Wednesday, May 23, 2018
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Council candidate floats proposal to help small business, Southwyck

District 2 City Council candidate Ed Cichy proposed a plan yesterday to protect and promote small businesses in Toledo that he said would lead to Southwyck Shopping Center s revitalization.

Mr. Cichy held a news conference at Dave s Home Cooked Foods restaurant on South Reynolds Road yesterday, across the street from the once-vibrant mall. He said the city can work with the 575 small businesses on Reynolds Road, like the restaurant at which he spoke, through incentive programs that will make his district an attractive shopping area in Toledo for both shoppers and larger retail stores.

The decline in this area has got to stop, said Mr. Cichy, a Democrat and one of 10 candidates running in District 2. Rebuilding Southwyck is going to be a long-term project, and I m willing to be the leader of that project. We should be active in giving [Southwyck redeveloper Larry Dillin] all the resources he needs to be successful.

Among Mr. Cichy s proposals for aiding these small businesses was the creation of a small grant program to help local firms maximize efficiency and profit through operations audits. He said the program would be similar to the one utilized in Akron, where the city pays for half the cost of a $500 operations audit.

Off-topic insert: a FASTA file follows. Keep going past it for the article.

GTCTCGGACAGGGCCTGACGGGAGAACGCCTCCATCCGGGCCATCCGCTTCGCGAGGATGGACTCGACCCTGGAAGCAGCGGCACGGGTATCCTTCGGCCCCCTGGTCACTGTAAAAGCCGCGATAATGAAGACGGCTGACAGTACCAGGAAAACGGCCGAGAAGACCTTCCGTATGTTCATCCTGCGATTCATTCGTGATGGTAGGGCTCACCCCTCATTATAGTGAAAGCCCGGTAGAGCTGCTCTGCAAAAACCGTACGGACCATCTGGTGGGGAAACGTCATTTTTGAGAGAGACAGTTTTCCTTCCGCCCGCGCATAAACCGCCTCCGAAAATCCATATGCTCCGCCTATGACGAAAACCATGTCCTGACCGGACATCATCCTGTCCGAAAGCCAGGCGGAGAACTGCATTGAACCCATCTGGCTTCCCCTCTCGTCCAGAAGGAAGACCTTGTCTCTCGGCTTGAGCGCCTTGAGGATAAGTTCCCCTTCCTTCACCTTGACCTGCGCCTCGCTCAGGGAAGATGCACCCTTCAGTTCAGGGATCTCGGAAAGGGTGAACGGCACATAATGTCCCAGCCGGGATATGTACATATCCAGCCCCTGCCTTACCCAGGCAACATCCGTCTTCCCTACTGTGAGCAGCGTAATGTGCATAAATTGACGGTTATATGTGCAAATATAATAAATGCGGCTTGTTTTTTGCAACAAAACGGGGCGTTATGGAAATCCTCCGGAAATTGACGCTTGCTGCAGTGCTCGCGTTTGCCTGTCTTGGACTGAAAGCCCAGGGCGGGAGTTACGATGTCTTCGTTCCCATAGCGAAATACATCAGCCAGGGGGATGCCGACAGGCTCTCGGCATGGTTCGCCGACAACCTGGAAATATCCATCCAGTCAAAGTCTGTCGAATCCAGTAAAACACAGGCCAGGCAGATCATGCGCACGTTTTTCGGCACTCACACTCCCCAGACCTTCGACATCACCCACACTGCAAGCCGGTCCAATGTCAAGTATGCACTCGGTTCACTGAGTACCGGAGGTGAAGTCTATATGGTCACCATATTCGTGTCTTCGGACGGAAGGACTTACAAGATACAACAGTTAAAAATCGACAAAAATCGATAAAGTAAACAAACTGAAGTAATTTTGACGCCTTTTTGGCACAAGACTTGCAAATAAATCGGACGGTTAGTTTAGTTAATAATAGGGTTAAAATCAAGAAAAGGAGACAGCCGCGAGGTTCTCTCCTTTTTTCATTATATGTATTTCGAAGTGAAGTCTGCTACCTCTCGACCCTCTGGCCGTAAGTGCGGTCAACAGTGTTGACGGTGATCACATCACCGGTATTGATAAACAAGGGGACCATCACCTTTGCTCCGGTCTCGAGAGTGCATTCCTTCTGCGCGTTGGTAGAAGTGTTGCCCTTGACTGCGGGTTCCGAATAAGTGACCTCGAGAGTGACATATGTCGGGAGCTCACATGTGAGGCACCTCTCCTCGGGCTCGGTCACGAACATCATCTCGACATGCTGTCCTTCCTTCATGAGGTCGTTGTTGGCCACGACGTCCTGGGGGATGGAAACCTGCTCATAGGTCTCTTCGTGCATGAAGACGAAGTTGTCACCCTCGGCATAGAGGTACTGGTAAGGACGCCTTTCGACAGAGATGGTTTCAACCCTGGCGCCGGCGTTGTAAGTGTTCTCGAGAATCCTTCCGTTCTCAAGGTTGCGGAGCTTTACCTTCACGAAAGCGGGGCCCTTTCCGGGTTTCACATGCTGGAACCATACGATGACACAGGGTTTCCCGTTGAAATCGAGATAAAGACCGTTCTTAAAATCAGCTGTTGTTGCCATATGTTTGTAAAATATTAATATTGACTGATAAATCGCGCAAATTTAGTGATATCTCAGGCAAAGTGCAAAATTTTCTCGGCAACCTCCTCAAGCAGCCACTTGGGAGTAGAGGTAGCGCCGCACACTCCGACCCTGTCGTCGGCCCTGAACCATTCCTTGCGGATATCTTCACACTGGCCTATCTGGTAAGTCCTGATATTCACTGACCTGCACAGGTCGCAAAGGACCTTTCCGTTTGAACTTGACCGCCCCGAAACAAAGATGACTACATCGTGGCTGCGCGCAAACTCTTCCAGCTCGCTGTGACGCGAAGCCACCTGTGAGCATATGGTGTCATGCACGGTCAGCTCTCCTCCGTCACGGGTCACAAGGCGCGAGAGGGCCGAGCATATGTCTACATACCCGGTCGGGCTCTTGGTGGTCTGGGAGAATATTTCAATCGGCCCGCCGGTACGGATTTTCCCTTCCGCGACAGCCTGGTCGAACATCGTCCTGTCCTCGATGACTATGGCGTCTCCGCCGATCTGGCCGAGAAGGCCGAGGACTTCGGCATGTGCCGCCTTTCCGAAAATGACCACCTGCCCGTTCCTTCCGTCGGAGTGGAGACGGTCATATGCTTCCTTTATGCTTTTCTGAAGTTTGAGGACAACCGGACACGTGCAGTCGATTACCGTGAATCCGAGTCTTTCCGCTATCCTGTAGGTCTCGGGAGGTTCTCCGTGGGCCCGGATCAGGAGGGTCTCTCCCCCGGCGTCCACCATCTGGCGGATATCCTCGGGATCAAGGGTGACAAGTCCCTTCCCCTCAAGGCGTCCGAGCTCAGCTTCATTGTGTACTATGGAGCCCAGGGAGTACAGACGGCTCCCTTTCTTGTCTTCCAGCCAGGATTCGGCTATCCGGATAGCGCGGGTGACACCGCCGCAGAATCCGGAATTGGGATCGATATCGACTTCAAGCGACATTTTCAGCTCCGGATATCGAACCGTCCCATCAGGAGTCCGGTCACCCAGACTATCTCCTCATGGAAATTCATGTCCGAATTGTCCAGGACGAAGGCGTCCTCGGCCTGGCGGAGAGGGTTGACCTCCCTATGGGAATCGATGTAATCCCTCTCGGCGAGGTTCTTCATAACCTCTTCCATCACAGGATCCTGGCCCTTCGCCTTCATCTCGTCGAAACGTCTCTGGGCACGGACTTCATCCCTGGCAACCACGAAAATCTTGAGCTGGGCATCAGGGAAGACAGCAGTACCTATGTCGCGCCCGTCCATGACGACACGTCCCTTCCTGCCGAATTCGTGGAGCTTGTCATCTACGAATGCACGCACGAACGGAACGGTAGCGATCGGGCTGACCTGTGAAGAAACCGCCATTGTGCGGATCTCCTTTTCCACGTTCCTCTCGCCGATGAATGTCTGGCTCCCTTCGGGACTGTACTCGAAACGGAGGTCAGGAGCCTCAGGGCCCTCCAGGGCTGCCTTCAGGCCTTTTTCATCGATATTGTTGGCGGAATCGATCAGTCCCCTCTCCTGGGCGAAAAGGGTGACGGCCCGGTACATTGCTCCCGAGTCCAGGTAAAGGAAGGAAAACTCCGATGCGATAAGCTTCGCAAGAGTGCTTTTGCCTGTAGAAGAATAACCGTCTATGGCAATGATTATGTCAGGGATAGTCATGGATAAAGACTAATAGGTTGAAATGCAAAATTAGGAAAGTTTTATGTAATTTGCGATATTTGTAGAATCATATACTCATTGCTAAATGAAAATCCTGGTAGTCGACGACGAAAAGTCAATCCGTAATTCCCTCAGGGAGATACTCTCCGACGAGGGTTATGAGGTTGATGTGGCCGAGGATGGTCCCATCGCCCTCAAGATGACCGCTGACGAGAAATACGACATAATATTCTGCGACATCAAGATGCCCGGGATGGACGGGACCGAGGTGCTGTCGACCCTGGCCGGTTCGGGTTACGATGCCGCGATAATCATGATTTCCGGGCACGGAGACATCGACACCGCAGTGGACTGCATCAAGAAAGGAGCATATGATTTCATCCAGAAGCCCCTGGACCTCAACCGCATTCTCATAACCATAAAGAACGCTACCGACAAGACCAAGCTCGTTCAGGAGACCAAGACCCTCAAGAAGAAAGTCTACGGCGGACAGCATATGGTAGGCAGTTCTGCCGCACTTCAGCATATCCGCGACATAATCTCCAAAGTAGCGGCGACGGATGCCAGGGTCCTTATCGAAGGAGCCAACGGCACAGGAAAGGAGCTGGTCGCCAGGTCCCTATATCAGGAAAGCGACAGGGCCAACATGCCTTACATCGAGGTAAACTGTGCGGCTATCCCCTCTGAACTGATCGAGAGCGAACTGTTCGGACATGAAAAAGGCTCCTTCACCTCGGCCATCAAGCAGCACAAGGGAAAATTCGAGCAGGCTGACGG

Mr. Cichy, a customer service coordinator for Kroger, also outlined plans to develop and lead a team of public and private entities to aid small businesses with budgeting, training, and technological issues.

In a prepared statement released to the press, Mr. Cichy called for Mayor Carty Finkbeiner to hire a full-time economic development director, saying the city s economic development and small business assistance efforts cannot be expected to succeed when the department responsible for them is without full-time leadership.

Mr. Cichy said Toledo s City Council is not doing enough to promote and protect small businesses.

Too much focus has been placed on attracting large businesses or embarking on major development projects, rather than nurturing the city s small- business community, he said. I d love to be announcing a Jeep plant moving to South Toledo with 3,000 jobs, but those jobs are few and far between, Mr. Cichy said.

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